Prestigious visit marks 30 years for St Mary’s House

(L to R) Richard Digby Day, Dame Joan Plowright (seated), and Peter Thorogood, owner of St Mary's. SUS-140430-100153001
(L to R) Richard Digby Day, Dame Joan Plowright (seated), and Peter Thorogood, owner of St Mary's. SUS-140430-100153001

In a long line of celebrities from the literary, musical and theatrical worlds who have performed at St Mary’s House, Bramber, the visit of Dame Joan Plowright must surely rank as one of the most prestigious.

Her brilliant blend of personal reflection and humorous anecdote, in conversation with the theatrical director, Richard Digby Day, captivated the packed audience at St. Mary’s on Saturday 26th April.

This event marked the start of the 30th year of restoration of St Mary’s by Peter Thorogood and Roger Linton. In recognition of this superlative achievement, Dame Joan and Richard Digby Day generously donated their fees to the ongoing conservation project.

Dame Joan recalled her student days at the Old Vic Theatre School in London, where she came under the wing of George Devine, a significant influence in her life. Then when she was 26 years old, she was accepted by the great Orson Welles for a part in his production of Moby Dick.

The following year she was asked by George Devine to join the newly-formed English Stage Company at the Royal Court Theatre. It was here that she had her first starring part in The Country Wife, with Sir Laurence Olivier in the audience, who recalled subsequently that he “had eyes for no-one but Joan”. They acted together in John Osborne’s The Entertainer, and Dame Joan recalled how, on their first day of rehearsal, Sir Laurence had pretended to forget her name, and rechristened her ‘Miss Wheelshare’, saying it was equally agricultural! Their relationship developed and they were eventually married inconspicuously while they were both acting in separate plays in New York in 1961.

On their return to England, Sir Laurence was appointed Director of Britain’s National Theatre. Their first overseas tour was to Moscow in 1965. It was the first time a foreign company had acted in the Kremlevsky Theatre, built for Stalin 30 years earlier. No western literature or jewellery could be taken with them, and they were told that one floor of the Ukraine hotel, where the company was staying, was staffed entirely by KGB officials. The visit must have made an impression on Dame Joan, for even nearly 50 years later she was able to recite perfectly the short speech she had given in Russian at a reception following the first night.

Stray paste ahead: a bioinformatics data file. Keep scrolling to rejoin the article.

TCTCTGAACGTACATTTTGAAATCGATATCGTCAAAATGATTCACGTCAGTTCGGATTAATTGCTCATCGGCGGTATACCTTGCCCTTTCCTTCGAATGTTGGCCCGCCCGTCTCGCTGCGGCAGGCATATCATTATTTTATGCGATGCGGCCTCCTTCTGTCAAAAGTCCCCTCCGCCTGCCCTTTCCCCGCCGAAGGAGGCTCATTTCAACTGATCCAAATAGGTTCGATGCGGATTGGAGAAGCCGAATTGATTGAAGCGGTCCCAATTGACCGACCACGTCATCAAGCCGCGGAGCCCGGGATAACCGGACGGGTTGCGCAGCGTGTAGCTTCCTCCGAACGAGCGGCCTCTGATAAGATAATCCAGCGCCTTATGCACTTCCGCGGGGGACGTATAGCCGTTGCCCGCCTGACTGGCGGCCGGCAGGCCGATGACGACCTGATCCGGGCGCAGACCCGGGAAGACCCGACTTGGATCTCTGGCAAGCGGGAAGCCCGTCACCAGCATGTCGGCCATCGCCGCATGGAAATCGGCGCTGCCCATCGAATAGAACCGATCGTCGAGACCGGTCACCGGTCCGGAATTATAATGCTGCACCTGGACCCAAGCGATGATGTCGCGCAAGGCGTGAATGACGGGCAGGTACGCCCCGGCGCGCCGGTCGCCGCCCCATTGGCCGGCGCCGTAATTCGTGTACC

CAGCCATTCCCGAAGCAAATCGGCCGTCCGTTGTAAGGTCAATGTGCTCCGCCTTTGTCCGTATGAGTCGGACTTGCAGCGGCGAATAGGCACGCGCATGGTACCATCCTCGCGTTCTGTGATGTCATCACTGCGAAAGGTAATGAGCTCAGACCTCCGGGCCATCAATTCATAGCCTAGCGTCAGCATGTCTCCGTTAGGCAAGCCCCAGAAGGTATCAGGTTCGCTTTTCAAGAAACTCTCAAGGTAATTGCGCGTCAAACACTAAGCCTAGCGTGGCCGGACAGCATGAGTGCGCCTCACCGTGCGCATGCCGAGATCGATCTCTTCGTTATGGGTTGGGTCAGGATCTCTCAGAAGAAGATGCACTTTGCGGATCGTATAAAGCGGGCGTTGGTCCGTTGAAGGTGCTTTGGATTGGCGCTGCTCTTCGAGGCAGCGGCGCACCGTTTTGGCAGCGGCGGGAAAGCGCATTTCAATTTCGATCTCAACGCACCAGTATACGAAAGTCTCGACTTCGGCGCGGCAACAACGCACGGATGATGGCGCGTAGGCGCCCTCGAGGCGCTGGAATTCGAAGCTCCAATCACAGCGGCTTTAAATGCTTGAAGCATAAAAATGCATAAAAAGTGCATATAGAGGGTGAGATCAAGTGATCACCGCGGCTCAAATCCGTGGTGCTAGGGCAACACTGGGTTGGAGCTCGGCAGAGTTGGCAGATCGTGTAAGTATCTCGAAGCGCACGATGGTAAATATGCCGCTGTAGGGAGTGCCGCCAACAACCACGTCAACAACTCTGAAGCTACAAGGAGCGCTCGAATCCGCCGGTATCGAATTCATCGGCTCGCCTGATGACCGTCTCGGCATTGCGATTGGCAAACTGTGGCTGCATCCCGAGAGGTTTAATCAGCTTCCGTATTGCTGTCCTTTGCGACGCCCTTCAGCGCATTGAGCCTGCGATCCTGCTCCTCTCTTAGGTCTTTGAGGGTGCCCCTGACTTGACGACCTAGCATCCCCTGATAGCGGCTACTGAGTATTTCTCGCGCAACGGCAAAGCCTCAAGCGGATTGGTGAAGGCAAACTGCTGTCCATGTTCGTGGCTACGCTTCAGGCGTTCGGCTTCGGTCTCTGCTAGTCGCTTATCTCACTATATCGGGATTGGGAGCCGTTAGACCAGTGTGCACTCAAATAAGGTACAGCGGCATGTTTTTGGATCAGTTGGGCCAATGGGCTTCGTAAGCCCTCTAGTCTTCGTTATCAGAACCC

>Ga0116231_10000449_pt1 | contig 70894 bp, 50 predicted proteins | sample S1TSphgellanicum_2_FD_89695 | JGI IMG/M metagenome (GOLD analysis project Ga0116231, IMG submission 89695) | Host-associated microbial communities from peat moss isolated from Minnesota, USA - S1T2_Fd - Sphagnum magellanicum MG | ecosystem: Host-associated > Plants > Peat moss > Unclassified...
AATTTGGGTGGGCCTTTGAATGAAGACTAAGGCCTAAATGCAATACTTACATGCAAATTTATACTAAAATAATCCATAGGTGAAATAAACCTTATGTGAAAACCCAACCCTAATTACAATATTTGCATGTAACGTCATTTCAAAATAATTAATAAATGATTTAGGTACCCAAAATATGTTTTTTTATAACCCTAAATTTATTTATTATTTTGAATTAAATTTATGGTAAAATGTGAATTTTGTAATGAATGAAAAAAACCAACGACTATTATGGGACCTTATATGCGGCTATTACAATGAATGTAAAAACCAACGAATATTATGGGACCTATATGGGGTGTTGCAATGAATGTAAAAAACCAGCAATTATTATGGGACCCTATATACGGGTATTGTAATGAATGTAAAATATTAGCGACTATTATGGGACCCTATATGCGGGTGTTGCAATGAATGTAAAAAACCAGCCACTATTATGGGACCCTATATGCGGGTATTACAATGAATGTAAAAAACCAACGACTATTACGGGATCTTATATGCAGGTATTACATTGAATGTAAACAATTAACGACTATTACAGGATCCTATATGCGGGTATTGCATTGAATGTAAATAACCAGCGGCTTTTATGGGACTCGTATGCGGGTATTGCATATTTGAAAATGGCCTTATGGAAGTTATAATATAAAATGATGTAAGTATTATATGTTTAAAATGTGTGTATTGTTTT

Asked by Richard Digby Day how she would describe Sir Laurence Olivier, who died 25 years ago, Dame Joan replied: “how can you describe genius? As Sir Laurence said himself, ‘there are a dozen actors as good as me, but I worked harder – I was determined to be the best’.” To round off the afternoon, what was it about being an actor that was so important? “Often we get stuck behind a façade; acting gives us the liberty to explore all aspects of the character we are assuming. We almost become that person.”

Dame Joan received an enthusiastic standing ovation for her memorable performance, and it was a privilege to be in the presence of one of Britain’s most distinguished actors.

Further information about the programme of concerts and events celebrating 30 years of conservation at St Mary’s House and Gardens can be obtained from the website, or telephone 01903 816205. The house and gardens are open to the public from 1st May on Sundays, Thursdays, and Bank Holiday Mondays, between 2 and 6pm.

Report and picture contributed by St Mary’s House, Bramber